Introduction: Portable Guitar Amp Stand
In this instructable, I'm going to show you how to build a nice little kickback amp stand for your guitar/bass or keyboard amp that will cost you literately between $15 and nothing.
As regular performing musician, I'm very picky when it comes to the placement of my amplifier on stage. I have to make sure that I can hear it well and also that the sound guy is happy with the FOH.
I wanted to be able to toss my amp on a stand and have it automatically be the right height and angle degree. But I also wanted the amp stand to be small and portable, and not cost me an arm and a leg. That my friends, is what this instructable accomplishes.
Step 1: Materials You Will Need
Speed Square (I used an 11" one for this application but a small one will work all the same)
a couple pieces of 3/4" plywood
Speaker box carpet (or anything similar for a finish)
Heavy duty 14" continuous hinge
Drill & Drill Bits
2 1/2" recessed head screws (I used button heads when I did this, (as seen in the picture), because it was all I had at the moment.)
Staple Gun & Staples
Step 2: Determine the Angle You Want Your Amp to Sit at
The first thing you will want to do is lean your amp against a wall as if it were on a stand. Be sure to kick a pedal box or something under the front of the amp so it doesn't come crashing down if the angle gets too steep!
Next, fire that amp up and start playing. Position yourself just as if you were on stage and keep adjusting the angle of the amp until it sounds good to You. Remember, if your standing right on top of your amp, your not getting a true depiction of your tone. Step back a bit. You'll notice that the tonality of your amp will develop greater, the further away you are from it.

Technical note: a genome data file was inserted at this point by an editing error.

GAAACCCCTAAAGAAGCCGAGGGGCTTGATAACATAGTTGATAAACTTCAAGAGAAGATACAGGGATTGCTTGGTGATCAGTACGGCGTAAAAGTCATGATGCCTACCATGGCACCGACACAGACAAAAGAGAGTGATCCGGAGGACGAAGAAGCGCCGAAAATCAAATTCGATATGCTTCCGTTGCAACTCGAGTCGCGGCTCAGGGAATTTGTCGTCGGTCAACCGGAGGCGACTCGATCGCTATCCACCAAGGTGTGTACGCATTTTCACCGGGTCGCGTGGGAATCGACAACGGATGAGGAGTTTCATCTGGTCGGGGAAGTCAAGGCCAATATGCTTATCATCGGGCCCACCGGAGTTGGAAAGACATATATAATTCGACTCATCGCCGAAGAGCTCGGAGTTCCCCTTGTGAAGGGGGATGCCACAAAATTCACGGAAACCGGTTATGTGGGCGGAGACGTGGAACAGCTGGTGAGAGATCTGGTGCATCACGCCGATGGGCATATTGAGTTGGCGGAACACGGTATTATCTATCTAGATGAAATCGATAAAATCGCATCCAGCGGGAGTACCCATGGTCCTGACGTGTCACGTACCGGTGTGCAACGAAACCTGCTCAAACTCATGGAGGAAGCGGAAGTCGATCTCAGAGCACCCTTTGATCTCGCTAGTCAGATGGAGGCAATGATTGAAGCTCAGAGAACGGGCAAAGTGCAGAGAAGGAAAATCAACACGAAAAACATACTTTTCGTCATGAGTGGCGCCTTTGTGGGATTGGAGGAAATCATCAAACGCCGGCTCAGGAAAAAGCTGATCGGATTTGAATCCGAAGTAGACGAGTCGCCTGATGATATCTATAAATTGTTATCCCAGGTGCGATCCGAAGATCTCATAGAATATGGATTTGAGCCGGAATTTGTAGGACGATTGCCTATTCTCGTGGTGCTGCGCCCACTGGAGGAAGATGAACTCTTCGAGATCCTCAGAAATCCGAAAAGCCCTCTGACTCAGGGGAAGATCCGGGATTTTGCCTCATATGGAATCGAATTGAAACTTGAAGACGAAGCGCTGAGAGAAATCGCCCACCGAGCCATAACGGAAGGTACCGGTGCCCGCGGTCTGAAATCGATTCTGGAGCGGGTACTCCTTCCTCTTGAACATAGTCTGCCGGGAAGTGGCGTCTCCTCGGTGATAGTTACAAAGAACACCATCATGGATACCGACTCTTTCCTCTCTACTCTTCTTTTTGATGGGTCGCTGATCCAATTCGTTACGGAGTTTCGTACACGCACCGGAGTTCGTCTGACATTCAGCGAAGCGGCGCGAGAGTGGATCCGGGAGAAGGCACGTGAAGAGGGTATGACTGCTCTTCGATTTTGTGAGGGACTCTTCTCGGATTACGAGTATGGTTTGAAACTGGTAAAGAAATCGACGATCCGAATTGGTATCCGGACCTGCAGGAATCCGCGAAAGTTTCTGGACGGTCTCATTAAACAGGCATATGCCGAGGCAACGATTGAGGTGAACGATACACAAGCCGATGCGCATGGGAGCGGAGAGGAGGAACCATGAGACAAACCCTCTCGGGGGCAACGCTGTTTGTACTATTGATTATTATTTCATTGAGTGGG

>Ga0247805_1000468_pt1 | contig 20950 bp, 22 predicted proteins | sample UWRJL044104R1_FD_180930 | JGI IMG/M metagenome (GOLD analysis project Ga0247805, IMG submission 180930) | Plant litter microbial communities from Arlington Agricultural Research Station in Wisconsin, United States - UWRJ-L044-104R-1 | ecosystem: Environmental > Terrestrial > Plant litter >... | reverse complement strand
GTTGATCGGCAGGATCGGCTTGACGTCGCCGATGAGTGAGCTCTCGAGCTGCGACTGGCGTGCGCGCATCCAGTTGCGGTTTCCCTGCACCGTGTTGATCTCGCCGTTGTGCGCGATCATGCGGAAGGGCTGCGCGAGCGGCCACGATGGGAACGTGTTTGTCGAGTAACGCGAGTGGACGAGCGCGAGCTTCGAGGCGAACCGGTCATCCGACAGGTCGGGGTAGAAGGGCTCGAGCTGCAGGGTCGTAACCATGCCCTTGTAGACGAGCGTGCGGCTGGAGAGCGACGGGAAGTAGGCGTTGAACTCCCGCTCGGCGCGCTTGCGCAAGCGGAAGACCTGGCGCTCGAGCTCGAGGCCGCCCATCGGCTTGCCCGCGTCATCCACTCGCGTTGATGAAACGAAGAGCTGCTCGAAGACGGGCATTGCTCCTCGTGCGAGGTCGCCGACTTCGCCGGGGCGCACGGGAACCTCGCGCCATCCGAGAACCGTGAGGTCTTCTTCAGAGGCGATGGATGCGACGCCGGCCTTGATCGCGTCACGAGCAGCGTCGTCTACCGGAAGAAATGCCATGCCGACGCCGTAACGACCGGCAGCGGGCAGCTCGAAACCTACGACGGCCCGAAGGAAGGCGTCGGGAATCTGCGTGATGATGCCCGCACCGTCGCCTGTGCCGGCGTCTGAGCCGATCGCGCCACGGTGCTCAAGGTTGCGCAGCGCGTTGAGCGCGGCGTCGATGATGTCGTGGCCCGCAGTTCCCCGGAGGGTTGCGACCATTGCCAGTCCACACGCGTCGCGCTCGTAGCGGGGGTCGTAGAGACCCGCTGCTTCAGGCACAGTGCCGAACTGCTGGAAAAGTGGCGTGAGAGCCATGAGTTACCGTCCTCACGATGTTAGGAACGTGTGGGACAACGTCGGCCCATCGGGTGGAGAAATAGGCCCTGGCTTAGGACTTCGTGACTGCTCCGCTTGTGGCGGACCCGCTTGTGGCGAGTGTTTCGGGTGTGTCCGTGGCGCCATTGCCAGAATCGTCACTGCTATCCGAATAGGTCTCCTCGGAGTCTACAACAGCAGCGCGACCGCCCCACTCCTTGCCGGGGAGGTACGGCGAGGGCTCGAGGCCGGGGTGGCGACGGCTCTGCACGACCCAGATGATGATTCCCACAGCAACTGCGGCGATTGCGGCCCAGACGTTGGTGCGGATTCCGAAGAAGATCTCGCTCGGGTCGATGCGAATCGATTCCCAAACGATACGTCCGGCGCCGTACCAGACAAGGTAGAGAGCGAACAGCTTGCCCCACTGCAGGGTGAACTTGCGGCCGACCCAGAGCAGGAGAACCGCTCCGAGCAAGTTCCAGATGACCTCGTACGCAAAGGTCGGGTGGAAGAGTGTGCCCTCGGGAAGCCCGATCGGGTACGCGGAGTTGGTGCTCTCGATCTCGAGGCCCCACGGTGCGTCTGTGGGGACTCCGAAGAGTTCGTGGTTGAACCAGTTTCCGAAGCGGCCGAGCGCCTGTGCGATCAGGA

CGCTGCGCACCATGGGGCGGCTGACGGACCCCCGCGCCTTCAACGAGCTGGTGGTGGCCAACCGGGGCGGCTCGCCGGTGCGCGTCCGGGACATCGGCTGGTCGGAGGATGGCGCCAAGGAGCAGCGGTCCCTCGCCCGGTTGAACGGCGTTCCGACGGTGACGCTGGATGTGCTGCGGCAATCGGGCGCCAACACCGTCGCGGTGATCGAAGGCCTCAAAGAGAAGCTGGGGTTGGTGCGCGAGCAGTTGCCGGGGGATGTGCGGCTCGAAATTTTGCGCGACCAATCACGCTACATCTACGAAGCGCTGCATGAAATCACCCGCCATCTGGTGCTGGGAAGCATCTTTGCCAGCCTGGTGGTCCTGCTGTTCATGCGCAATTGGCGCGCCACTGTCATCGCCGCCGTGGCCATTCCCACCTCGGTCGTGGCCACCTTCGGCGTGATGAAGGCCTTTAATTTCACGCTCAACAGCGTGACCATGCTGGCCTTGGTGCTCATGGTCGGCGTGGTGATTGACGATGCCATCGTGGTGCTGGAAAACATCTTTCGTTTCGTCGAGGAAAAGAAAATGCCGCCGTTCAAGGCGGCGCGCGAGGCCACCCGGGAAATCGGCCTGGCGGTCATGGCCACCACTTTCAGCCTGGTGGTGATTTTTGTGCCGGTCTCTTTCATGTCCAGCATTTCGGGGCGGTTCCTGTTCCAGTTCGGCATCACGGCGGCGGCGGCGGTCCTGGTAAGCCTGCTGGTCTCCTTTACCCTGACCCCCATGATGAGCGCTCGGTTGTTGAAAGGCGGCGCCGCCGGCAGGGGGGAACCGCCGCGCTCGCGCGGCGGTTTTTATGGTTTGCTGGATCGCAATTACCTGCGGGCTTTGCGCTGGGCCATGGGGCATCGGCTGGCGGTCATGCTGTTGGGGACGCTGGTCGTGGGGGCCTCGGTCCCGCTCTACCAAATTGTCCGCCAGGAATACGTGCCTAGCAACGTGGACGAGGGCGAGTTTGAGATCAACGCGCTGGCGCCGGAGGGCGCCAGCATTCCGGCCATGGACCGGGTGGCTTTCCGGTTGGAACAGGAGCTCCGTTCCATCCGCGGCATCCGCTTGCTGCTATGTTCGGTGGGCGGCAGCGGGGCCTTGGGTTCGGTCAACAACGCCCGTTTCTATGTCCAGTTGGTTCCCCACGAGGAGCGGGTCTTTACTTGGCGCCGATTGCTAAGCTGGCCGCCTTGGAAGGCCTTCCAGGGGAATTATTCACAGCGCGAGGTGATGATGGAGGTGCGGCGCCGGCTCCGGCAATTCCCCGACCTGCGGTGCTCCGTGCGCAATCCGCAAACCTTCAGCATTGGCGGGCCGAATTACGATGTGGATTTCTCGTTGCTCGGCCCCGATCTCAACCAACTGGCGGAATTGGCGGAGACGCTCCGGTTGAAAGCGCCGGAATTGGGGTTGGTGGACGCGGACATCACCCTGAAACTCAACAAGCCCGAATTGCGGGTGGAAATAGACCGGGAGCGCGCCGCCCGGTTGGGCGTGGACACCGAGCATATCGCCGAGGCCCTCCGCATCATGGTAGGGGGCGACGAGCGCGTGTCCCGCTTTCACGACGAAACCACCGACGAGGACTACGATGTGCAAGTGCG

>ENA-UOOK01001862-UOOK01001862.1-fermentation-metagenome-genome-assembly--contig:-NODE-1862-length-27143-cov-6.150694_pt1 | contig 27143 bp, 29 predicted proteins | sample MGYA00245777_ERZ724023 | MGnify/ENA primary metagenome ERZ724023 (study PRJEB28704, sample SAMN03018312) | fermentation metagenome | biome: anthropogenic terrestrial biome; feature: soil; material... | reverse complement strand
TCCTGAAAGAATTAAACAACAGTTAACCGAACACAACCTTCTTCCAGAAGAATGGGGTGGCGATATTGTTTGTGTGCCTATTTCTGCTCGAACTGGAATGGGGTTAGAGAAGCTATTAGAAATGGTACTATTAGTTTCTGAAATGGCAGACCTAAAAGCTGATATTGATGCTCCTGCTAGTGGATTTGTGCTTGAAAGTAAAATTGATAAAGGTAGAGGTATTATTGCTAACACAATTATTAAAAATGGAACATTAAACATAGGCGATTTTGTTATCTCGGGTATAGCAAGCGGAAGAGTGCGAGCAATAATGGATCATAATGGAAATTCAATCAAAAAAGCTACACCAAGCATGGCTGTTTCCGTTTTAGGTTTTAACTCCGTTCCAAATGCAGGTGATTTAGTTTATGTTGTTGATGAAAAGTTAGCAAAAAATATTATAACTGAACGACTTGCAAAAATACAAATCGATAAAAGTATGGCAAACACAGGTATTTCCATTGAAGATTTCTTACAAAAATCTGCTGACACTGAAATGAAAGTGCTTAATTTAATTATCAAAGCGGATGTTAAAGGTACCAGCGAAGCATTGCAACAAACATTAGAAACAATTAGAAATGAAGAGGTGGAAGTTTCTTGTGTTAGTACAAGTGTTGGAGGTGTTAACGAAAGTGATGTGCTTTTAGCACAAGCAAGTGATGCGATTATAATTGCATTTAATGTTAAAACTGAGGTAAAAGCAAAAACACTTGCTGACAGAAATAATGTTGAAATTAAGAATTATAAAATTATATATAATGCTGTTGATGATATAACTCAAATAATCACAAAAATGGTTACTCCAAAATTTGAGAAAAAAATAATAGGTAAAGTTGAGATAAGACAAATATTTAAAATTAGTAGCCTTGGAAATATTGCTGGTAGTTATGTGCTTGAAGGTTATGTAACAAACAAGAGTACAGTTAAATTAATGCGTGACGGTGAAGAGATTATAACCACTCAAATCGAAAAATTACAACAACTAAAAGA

Step 3: Make the Template
once you find the angle you like, you'll need to find the height and length before we can mark it all out on the plywood.
The height and length of your stand will vary with the degree of the angle, so everyone's numbers wont be the same. The stand should be no smaller then 3/4 of the size of the amp that is going on it, just as a reference point.
here's my numbers: my amp is 27"x21" and my preferred angle is 44 degrees, so my stand ended up at 21"x15" I know there is a formula for figuring this out, but I couldn't tell you what it is.
Now, with the Length, Height & Angle, were ready to draw it up on the plywood.
Now mark it out on your plywood and cut it out with a circular saw.
Remember, measure twice, cut once! ; )
Step 4: Duplicate Your Template
Now that you have one side of your amp stand cut out, you need to make the other one.
Simply trace your newly made template onto your next piece of plywood and cut that out.
You should end up with 2 Identical pieces. They need to be very close to the same size. Too much of a variation could cause your amp to rub and ware in spots. We don't want that.
Step 5: Attach the Hinge
Next, You'll want to attach the hinge to the wood.
Stand your two pieces up and hold the hinge where it will go. Use a sharpie to mark out the holes. You will want to pre drill before screwing anything.
Now, because we are screwing the hinge into the end grain of the wood (which has little support) we need to make sure we do 3 things to insure its stability:
1. use long screws (2 1/2" or so)
2. Place a heavy bead of construction adhesive between the hinge and the wood
3. Use at least 4 screws per side. The hinge I got didn't have the holes where I wanted them so I had to drill some new ones here and there.
Step 6: Carpet the Stand
Last but not least, I wanted a quick cover over it so it didn't scratch my amp up any worse then it already is.
I used speaker box carpet from my local car audio store in this one, but you can use anything. I have even made some out of nicer woods that are stained and finished to a shine.
I sprayed the wood with some spray adhesive before laying the carpet to help cut back on the material moving. So far so good, I've used this one with no problems for about 6 months now on a 3x a week basis. Apologies if the carpet job looks kinda funky, that's not really one of my top skills. But it works!
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